Empowering Art Viewers

One of the most valuable things you can do in your marketing is to teach people how to look at and appreciate your art.

It’s not just good for you, but a gift that will last throughout the lives of those who experience it.

I learned long ago when I worked in a museum that teaching people how to look at art empowers them and gives them confidence.

Most people in the U.S. haven’t been privy to a visual art education. They might like the color, imagery, or form, but they often can’t say why.

That’s me looking at Mel Ristau’s sculpture inside a locked building.
That’s me looking at Mel Ristau’s sculpture inside a locked building.

This lack of verbal skills isn’t their fault! They’ve never been exposed. But it means that many people feel stupid around art, and no one spends time in situations that make them feel stupid.

Spread confidence by educating viewers, and they will reward you with a higher level of engagement.

The First Thing You Teach

When sharing your art with others, the first bit of wisdom you should impart is that all opinions are valid. Everybody has their own life experiences that they bring to your art, and it’s important that they feel comfortable sharing with you.

Listen to what people say! Commend them for making connections between your art and what they already know.

Teach People How to Look

The biggest part of educating people is centered on teaching how to look at your art. This is why I insist that artist statements compel viewers to look at the work.

Encourage them to look at lines, shapes, colors, and textures.

Point to the unique qualities of your medium:

  • Notice how the layer of yellow paint is beneath the other layers. I did this because . . .
  • See the cracks in the wood? That happened because . . .

These may seem obvious to you, but in our fast-paced electronic world, these things usually go unnoticed.

Giving viewers permission to slow down and explore is a gift. Empowering them with skills is invaluable—to both you and them.

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21 thoughts on “Empowering Art Viewers”

  1. Thank you for this reminder, Alyson. Your contributions are quite valuable to our artist community. The information we know best is often the hardest to impart to others, because we have forgotten the baby steps that got us to now.

  2. Thanks, Alyson, Great post! I liked the example of the layers of paint, each showing through a bit, which to me speaks to the textures and layers of our lives, our emotions and our relationships, each bringing something different to who we are. Thanks for sharing your wisdom with us!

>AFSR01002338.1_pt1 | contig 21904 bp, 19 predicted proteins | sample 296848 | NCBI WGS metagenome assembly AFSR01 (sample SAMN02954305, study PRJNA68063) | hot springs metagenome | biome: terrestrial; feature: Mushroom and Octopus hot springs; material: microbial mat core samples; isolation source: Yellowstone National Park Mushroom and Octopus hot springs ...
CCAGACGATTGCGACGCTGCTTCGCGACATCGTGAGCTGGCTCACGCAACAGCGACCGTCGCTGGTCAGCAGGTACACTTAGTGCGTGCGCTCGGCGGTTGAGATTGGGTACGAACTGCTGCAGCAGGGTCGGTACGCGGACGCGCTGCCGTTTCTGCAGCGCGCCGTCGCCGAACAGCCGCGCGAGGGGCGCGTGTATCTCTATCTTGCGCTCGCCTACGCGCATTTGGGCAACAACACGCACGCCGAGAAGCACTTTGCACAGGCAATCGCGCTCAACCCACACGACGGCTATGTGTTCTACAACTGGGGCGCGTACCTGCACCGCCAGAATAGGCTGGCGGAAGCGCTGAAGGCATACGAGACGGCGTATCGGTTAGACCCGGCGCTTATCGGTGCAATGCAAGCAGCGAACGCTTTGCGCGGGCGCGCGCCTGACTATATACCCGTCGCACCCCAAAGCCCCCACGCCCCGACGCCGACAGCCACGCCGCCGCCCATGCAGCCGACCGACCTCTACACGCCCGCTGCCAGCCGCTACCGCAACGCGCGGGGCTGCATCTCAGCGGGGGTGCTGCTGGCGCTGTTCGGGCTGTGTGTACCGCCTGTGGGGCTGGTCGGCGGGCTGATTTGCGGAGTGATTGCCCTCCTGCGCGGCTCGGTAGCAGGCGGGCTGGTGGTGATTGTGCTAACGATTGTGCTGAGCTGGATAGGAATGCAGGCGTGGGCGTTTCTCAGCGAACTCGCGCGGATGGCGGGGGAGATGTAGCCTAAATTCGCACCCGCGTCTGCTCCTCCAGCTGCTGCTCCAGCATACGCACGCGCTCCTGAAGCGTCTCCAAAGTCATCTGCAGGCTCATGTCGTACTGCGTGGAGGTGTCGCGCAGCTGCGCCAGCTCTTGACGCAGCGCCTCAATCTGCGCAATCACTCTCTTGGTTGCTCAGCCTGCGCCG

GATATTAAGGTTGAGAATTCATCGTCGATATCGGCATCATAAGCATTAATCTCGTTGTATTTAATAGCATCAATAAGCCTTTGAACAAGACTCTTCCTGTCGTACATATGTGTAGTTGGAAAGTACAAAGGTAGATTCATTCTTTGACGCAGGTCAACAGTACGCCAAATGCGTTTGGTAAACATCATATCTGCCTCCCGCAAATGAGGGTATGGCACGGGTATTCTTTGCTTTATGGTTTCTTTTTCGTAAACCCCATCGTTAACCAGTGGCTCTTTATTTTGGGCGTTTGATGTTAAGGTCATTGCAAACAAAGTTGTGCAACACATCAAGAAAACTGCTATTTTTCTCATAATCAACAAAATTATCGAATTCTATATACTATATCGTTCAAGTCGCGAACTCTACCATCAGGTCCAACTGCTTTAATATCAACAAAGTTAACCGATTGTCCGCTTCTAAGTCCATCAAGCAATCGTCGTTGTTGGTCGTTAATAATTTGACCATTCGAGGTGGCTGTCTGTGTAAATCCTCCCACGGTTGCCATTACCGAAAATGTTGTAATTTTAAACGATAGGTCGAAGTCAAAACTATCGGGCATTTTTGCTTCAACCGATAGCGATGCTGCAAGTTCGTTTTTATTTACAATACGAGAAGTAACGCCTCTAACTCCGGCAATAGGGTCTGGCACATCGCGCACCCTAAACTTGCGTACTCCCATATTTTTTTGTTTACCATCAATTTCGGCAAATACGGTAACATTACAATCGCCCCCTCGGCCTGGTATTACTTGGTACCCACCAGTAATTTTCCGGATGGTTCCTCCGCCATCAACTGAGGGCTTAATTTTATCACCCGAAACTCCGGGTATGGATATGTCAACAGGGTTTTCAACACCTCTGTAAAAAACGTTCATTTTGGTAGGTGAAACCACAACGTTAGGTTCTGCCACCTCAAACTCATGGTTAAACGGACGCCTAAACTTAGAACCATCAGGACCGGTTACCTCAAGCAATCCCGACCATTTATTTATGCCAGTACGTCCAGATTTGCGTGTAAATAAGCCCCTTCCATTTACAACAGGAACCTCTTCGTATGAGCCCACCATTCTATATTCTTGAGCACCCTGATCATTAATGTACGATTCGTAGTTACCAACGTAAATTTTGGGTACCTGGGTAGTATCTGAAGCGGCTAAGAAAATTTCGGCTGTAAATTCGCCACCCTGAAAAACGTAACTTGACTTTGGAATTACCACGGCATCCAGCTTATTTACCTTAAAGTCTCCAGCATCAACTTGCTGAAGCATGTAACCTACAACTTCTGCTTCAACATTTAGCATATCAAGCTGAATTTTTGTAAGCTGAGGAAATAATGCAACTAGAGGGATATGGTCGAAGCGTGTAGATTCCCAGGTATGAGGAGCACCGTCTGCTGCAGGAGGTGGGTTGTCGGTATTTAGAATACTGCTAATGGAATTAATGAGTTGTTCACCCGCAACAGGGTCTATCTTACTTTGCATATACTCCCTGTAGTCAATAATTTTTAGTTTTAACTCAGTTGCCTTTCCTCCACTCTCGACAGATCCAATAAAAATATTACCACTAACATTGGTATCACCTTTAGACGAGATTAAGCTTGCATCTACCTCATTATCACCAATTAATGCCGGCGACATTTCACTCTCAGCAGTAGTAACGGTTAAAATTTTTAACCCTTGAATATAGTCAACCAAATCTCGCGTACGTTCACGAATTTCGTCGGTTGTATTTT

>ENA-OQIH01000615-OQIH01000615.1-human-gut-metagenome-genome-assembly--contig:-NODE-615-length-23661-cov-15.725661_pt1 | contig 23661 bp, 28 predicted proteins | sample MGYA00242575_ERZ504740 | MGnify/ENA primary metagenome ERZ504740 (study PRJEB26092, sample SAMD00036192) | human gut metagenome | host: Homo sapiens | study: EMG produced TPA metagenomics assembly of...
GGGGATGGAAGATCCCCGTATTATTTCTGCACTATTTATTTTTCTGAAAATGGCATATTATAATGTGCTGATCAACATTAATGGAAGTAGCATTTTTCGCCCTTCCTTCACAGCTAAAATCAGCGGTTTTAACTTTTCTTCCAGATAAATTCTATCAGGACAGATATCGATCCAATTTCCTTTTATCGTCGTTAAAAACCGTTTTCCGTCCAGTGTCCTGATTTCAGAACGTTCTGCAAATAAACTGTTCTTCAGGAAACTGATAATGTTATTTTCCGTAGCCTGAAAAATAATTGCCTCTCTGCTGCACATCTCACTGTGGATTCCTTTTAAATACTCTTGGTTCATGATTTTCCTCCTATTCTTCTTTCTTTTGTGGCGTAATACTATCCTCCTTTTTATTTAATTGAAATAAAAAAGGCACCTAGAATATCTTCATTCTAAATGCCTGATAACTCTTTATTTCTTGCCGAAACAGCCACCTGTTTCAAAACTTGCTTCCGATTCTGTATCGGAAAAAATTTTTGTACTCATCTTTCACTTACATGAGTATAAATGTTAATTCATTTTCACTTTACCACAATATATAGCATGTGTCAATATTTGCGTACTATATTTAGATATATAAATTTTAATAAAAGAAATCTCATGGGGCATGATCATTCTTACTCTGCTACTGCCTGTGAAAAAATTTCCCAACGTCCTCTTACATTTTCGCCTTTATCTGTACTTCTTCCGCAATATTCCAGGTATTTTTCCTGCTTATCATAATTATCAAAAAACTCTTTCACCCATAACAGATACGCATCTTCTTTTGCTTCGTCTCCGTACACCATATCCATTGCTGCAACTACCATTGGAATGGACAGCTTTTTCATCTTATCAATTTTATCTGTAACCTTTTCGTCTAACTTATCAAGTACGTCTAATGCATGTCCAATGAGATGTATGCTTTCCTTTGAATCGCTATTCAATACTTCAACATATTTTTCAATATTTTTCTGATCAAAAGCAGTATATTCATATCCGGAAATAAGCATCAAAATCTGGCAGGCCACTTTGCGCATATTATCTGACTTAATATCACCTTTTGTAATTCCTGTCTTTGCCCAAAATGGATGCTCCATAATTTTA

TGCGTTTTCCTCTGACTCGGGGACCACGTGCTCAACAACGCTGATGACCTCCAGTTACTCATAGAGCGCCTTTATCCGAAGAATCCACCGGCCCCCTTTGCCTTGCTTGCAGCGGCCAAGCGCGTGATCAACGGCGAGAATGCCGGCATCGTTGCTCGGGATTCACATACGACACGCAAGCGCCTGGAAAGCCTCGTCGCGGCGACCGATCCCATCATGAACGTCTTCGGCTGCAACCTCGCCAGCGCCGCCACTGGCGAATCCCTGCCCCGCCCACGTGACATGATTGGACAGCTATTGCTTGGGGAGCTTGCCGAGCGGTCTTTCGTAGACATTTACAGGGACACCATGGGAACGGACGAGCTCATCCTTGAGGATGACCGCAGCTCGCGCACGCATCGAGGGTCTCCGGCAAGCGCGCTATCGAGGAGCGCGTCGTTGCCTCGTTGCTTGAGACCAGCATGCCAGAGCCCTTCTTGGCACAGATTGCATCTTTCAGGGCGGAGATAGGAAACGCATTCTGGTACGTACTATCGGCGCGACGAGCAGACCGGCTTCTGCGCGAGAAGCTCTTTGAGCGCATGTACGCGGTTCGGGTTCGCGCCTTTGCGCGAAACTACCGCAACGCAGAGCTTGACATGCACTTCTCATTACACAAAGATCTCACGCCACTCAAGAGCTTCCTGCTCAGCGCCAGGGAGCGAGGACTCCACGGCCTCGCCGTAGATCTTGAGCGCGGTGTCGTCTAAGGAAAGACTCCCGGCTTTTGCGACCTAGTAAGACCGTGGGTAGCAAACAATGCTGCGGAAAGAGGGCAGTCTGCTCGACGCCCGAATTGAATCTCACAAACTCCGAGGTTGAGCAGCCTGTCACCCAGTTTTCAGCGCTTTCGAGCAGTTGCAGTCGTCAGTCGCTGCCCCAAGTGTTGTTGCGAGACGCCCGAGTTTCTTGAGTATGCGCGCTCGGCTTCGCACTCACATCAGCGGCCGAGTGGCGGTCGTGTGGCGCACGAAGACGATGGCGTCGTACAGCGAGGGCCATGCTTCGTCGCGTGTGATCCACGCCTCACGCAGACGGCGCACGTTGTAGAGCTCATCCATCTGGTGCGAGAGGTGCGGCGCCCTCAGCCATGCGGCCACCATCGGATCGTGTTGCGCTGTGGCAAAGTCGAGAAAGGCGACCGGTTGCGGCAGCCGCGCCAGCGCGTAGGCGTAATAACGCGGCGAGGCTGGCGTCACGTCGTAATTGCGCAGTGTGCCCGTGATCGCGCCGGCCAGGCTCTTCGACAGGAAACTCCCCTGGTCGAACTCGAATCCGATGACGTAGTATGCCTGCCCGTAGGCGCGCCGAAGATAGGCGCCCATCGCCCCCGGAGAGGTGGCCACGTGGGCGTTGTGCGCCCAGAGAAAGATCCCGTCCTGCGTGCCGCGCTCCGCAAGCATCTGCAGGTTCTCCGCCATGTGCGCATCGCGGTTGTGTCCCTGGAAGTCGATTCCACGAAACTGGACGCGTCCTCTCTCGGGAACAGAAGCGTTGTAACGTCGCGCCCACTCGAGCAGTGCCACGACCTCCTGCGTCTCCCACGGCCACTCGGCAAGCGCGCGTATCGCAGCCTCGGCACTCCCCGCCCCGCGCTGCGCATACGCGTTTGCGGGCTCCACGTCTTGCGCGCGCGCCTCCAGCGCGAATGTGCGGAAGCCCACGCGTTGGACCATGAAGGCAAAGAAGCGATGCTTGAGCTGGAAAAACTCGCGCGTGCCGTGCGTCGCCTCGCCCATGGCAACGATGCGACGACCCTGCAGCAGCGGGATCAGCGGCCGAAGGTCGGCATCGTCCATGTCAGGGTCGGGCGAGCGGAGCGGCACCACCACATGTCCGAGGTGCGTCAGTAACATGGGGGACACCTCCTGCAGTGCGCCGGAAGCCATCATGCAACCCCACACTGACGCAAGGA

3. Alyson,
    “I did this because. . . ” seems really valuable to help move viewers from ‘how did you do that’ and ‘what is that made from’ – which are the only questions many people know to ask.
    So if I am asked a simple question, like, “is that oil paint?” or “what kind of camera do you use?” I can answer that question, but go on to answer the questions I WISH they asked, like, “why is this meaningful to you?” “is there a story behind this?” “why are you interested in this subject?”
    Maybe I need to practice this! Answering the questions I always get asked and graciously transitioning to answers to questions I would like to be asked. . .

  4. Alyson I think you’re right that the first step is to validate art viewers point of view and then help them deepen their aesthetic experience by elucidating what they see in our art. I find that the best way to educate viewers about my art is to engage them in their own art making practice and I keep art supplies for viewers to use at my open studio. I created A Thousand Artists: A Public -Art Making Installation at the Presidential Inauguration — see http://www.athousandartists.com — to do my part so that everybody has an art making practice of some kind. Not only would society change for the better, but all of our art making practices and sales would benefit. I encourage everybody to check it out, spread the word and consider participating in some way.

  5. Great and timely post, thanks Alyson! I’ll be thinking of this on Saturday during our open house event. I often find that while talking with a viewer about my art and answering their questions, I inevitably also gain more insight into why I do what I do myself, in those moments, so it’s pretty cool that I also learn more when talking with others about my own art.

  6. wow…something i have never thought about before…i guess because it has always been so natural for me! definitely a good thing for me to ponder about before my next gallery show this weekend…thanks!

  7. Julie Kaldenhoven